With a dash of banana-flavoring, the antibiotic azithromycin can be a remedy to childhood mortality
At a family compound in rural Niger, a line of kids waited their turn for a taste of banana-flavored mystery medicine. One by one, health workers measured the height of each child against a notched stick and poured the corresponding dose of medicine into a plastic cup.
“They drank it down like milkshakes,” says Dr. Thomas Lietman, a research ophthalmologist at the University of California, San Francisco. “They’d stand in line twice, if you let them.”
These kids were among 227,000 children in Malawi, Niger, and Tanzania enrolled in a groundbreaking study known as MORDOR (“Mortality Reduction After Oral Azithromycin”). The goal of the study was to see if twice yearly doses of azithromycin could reduce childhood mortality in sub-Saharan Africa, where one in 19 children dies before reaching the age of five.
“The number of children enrolled in the study was enormous,” says Dr. Rasa Izadnegahdar, deputy director of global health at the Bill & Melinda Gates Foundation. “The team made over 700,000 child contacts in two years. This was probably one of the largest placebo-controlled studies ever in an African setting.”
The results, published in The New England Journal of Medicine, found that the rate of childhood mortality in the azithromycin group dropped by a combined 14 percent across the three countries.
Critics warn, however, that a result this good is sure to have downsides.
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Many years ago, long before Lietman was traveling between family compounds in rural Niger, he worked in Ethiopia with an international team of ophthalmologists treating outbreaks of trachoma. Over time, they noticed a curious thing: the number of early childhood deaths seemed to drop in communities where the antibiotic azithromycin was used for treating the eye disease. To find out if the effect was true, the team ran a small study from 2006 to 2007.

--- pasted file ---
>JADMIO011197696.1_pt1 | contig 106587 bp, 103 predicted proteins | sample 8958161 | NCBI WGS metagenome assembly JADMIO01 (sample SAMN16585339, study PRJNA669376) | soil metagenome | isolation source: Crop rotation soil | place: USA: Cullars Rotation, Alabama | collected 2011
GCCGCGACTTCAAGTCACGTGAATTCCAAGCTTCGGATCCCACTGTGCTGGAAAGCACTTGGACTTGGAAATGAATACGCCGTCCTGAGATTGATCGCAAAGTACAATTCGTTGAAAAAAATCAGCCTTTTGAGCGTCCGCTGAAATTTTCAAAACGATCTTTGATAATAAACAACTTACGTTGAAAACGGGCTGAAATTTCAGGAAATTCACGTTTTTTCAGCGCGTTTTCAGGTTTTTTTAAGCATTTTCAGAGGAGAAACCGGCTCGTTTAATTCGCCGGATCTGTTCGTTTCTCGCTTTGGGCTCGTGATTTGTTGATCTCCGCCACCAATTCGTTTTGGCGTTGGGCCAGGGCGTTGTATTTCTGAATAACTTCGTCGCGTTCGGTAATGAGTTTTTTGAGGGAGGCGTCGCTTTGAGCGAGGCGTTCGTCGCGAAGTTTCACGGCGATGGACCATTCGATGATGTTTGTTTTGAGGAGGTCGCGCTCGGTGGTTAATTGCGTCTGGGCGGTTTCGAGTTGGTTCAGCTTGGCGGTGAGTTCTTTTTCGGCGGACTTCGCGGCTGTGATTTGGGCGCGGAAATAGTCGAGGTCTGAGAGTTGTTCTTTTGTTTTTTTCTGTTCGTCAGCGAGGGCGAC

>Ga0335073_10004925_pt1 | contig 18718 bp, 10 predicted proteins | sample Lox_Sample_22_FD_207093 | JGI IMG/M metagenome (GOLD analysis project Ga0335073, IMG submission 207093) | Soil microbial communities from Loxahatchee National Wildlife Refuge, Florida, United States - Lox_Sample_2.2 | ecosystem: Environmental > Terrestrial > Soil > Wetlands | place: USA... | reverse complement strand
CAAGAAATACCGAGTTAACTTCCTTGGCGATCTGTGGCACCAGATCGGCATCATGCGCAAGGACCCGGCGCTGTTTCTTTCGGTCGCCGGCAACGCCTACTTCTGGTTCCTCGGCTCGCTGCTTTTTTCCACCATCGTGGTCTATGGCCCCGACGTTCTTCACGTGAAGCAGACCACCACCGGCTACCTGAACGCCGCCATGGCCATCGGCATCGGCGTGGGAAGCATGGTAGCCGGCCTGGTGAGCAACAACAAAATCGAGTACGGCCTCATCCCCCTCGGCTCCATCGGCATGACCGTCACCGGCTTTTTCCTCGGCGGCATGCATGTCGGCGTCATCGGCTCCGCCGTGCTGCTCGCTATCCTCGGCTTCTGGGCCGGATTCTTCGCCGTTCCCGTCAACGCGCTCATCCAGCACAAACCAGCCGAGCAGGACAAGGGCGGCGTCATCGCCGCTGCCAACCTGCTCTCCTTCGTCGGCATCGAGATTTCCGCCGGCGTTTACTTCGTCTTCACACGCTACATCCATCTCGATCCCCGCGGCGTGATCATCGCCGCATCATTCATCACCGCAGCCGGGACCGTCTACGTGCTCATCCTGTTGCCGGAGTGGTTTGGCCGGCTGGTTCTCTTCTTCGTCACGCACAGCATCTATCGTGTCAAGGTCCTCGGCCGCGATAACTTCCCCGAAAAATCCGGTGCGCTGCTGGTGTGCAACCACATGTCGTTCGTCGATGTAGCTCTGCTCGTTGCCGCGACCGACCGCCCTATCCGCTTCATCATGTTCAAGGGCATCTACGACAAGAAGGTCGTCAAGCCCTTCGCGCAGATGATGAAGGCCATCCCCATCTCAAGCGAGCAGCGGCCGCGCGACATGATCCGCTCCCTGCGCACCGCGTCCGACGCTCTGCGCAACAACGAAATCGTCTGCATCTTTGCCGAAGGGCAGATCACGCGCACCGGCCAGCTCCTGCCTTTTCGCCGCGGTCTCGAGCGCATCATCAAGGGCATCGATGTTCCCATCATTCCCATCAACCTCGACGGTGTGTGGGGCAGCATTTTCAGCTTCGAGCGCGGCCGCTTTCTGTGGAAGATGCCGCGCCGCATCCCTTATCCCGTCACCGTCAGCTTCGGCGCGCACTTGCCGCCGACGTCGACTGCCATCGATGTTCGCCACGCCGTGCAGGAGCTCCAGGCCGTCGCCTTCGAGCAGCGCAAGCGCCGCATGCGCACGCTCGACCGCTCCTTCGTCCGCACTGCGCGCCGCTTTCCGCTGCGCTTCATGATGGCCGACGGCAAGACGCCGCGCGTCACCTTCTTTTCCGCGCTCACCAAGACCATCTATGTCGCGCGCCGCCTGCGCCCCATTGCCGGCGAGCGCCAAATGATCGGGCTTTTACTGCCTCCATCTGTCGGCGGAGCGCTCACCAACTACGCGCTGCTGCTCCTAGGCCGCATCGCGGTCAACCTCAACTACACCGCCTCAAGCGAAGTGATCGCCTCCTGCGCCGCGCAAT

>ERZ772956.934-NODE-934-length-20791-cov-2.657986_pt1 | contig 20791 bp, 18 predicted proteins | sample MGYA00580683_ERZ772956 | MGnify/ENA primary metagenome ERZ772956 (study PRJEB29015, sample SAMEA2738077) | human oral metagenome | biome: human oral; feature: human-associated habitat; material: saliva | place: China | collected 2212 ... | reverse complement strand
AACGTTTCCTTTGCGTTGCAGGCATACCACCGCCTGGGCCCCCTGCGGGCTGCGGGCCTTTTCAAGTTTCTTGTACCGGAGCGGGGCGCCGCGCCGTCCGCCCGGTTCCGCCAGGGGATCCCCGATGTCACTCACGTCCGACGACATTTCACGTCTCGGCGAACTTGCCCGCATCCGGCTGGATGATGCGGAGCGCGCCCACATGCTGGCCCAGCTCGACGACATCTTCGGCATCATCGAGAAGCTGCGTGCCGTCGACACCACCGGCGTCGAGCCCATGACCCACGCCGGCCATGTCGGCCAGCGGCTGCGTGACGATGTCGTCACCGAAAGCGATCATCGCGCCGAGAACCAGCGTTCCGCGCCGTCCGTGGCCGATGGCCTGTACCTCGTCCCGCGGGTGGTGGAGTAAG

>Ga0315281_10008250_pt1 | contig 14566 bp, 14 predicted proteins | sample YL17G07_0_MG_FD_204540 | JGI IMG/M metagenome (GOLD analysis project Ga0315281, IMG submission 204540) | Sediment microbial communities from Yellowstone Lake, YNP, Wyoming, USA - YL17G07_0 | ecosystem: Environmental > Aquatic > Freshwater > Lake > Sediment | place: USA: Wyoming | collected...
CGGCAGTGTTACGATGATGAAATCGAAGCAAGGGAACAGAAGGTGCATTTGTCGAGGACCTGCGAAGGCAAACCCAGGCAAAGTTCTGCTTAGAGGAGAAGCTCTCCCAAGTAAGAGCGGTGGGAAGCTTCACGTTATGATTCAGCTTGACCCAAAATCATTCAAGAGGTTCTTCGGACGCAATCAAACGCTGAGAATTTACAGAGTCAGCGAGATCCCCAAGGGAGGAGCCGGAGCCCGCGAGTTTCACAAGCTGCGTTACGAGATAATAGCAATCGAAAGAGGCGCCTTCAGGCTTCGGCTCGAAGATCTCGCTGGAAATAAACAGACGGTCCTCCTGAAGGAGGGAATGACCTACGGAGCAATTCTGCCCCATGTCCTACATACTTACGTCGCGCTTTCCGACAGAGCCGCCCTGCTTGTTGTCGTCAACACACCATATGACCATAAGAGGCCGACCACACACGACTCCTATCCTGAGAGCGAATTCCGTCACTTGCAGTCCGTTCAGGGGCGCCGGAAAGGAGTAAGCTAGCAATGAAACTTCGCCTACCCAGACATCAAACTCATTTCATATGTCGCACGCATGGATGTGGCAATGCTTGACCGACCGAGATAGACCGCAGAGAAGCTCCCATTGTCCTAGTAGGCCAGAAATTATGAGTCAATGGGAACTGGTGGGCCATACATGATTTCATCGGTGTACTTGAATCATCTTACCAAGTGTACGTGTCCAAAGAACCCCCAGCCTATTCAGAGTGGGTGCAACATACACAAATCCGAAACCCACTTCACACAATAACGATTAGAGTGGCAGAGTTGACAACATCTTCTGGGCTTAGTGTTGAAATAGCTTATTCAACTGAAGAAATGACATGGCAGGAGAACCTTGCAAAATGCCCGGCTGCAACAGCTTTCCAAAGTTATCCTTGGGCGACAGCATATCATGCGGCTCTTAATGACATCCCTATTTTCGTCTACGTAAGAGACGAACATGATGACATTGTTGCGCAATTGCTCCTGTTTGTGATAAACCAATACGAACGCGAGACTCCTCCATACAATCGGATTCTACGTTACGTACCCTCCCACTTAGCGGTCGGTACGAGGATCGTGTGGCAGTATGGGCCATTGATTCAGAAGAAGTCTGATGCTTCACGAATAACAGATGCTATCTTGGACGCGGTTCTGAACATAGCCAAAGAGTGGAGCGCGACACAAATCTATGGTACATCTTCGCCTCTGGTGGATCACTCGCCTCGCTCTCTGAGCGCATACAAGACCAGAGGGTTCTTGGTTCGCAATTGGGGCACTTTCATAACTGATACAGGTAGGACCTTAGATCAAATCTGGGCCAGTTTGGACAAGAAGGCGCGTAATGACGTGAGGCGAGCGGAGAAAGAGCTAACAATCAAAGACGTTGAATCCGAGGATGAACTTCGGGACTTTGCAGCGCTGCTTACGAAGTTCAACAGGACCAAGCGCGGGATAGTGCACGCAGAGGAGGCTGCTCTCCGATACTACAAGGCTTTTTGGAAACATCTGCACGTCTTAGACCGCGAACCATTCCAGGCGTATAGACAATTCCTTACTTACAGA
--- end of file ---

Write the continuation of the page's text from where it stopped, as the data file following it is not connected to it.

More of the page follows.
“In the Ethiopia study, they confirmed that azithromycin can save lives when given to children under the age of five,” says Izadnegahdar. “But the study was too small and over too short a period of time to be meaningful for child health policy.”
In 2012, the Gates Foundation awarded a $12 million grant for Lietman’s team to conduct a large-scale study.
“At the foundation,” says Izadnegahdar, “we act as technical partners for a study, engaging in the design and solving challenges that come up.”
A shortcoming of the Ethiopia study was that country’s already prevalent use of azithromycin for treating trachoma, which might have muddled the study’s findings.
“For the new study, we wanted to disentangle the results from the background use of azithromycin,” Izadnegahdar says. “We looked for sites where there had been no trachoma program for the past five years. That way, we knew the children weren’t previously exposed to azithromycin.”
The sub-Saharan countries of Tanzania, Malawi, and Niger were ideal candidates because they included communities which had not received mass treatments for trachoma in the preceding five years and were relatively azithromycin-free. They also represented a range in levels of child mortality: low (Tanzania), moderate (Malawi), and high (Niger).
The next challenge was obtaining a large amount of the study drug Zithromax(r), manufactured by Pfizer, and the corresponding amount of placebo. As part of the 2012 London Declaration, a pledge made by pharmaceutical companies and other stakeholders to fight neglected tropical diseases, the company had committed to supporting this trial. That commitment created a pathway for the MORDOR team to apply for study drug through Pfizer’s Investigator Initiated Research program. They estimated the study would need 1 million doses, total. That amounted to 412,632 bottles, a volume of liquid that would fill 260 hotel-sized bathtubs.
“MORDOR was a huge study,” says Julie Jenson, Pfizer’s director of corporate responsibility. “On an annual basis, we were donating around 100 million doses a year of Zithromax to fight trachoma. So, we had a system in place to manufacture and ship the MORDOR team’s order.”
Delivering the Zithromax was achievable, but Pfizer hadn’t manufactured a placebo for the drug since the 1990s, when Zithromax itself was undergoing clinical trial. Pfizer contracted one of its leading pharmaceutical manufacturers in Italy to prepare an exact flavor match to the syrup used in Zithromax, minus azithromycin.
“We were trying to work quickly,” Jenson says, “because we knew the study had the potential of saving children's lives.”